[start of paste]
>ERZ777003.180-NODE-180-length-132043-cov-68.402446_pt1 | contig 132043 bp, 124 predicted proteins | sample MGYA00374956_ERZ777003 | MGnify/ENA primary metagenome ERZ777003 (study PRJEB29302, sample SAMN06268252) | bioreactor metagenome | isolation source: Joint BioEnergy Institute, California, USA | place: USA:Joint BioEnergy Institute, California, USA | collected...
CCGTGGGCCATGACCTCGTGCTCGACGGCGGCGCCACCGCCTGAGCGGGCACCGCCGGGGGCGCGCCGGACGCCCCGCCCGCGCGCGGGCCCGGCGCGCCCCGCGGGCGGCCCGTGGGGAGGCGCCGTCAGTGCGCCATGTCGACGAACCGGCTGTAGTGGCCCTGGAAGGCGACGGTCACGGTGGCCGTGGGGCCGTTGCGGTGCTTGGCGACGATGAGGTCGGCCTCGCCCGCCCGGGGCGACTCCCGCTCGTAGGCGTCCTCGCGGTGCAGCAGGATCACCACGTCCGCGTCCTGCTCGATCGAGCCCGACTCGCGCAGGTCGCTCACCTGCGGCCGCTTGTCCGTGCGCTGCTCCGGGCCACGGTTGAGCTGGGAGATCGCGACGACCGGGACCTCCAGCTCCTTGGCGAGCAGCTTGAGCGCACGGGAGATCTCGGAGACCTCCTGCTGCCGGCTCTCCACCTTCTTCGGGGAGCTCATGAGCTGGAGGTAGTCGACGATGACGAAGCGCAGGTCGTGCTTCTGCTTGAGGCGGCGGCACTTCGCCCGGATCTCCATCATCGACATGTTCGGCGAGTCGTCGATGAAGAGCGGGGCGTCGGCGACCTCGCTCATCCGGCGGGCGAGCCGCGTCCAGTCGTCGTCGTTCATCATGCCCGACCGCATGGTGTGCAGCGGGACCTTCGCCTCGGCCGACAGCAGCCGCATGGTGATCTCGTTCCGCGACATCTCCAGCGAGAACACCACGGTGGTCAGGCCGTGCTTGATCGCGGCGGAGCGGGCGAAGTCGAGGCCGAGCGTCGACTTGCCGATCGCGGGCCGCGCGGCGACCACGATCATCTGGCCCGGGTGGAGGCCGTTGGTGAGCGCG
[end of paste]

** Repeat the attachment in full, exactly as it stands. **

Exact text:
>ERZ777003.180-NODE-180-length-132043-cov-68.402446_pt1 | contig 132043 bp, 124 predicted proteins | sample MGYA00374956_ERZ777003 | MGnify/ENA primary metagenome ERZ777003 (study PRJEB29302, sample SAMN06268252) | bioreactor metagenome | isolation source: Joint BioEnergy Institute, California, USA | place: USA:Joint BioEnergy Institute, California, USA | collected...
CCGTGGGCCATGACCTCGTGCTCGACGGCGGCGCCACCGCCTGAGCGGGCACCGCCGGGGGCGCGCCGGACGCCCCGCCCGCGCGCGGGCCCGGCGCGCCCCGCGGGCGGCCCGTGGGGAGGCGCCGTCAGTGCGCCATGTCGACGAACCGGCTGTAGTGGCCCTGGAAGGCGACGGTCACGGTGGCCGTGGGGCCGTTGCGGTGCTTGGCGACGATGAGGTCGGCCTCGCCCGCCCGGGGCGACTCCCGCTCGTAGGCGTCCTCGCGGTGCAGCAGGATCACCACGTCCGCGTCCTGCTCGATCGAGCCCGACTCGCGCAGGTCGCTCACCTGCGGCCGCTTGTCCGTGCGCTGCTCCGGGCCACGGTTGAGCTGGGAGATCGCGACGACCGGGACCTCCAGCTCCTTGGCGAGCAGCTTGAGCGCACGGGAGATCTCGGAGACCTCCTGCTGCCGGCTCTCCACCTTCTTCGGGGAGCTCATGAGCTGGAGGTAGTCGACGATGACGAAGCGCAGGTCGTGCTTCTGCTTGAGGCGGCGGCACTTCGCCCGGATCTCCATCATCGACATGTTCGGCGAGTCGTCGATGAAGAGCGGGGCGTCGGCGACCTCGCTCATCCGGCGGGCGAGCCGCGTCCAGTCGTCGTCGTTCATCATGCCCGACCGCATGGTGTGCAGCGGGACCTTCGCCTCGGCCGACAGCAGCCGCATGGTGATCTCGTTCCGCGACATCTCCAGCGAGAACACCACGGTGGTCAGGCCGTGCTTGATCGCGGCGGAGCGGGCGAAGTCGAGGCCGAGCGTCGACTTGCCGATCGCGGGCCGCGCGGCGACCACGATCATCTGGCCCGGGTGGAGGCCGTTGGTGAGCGCG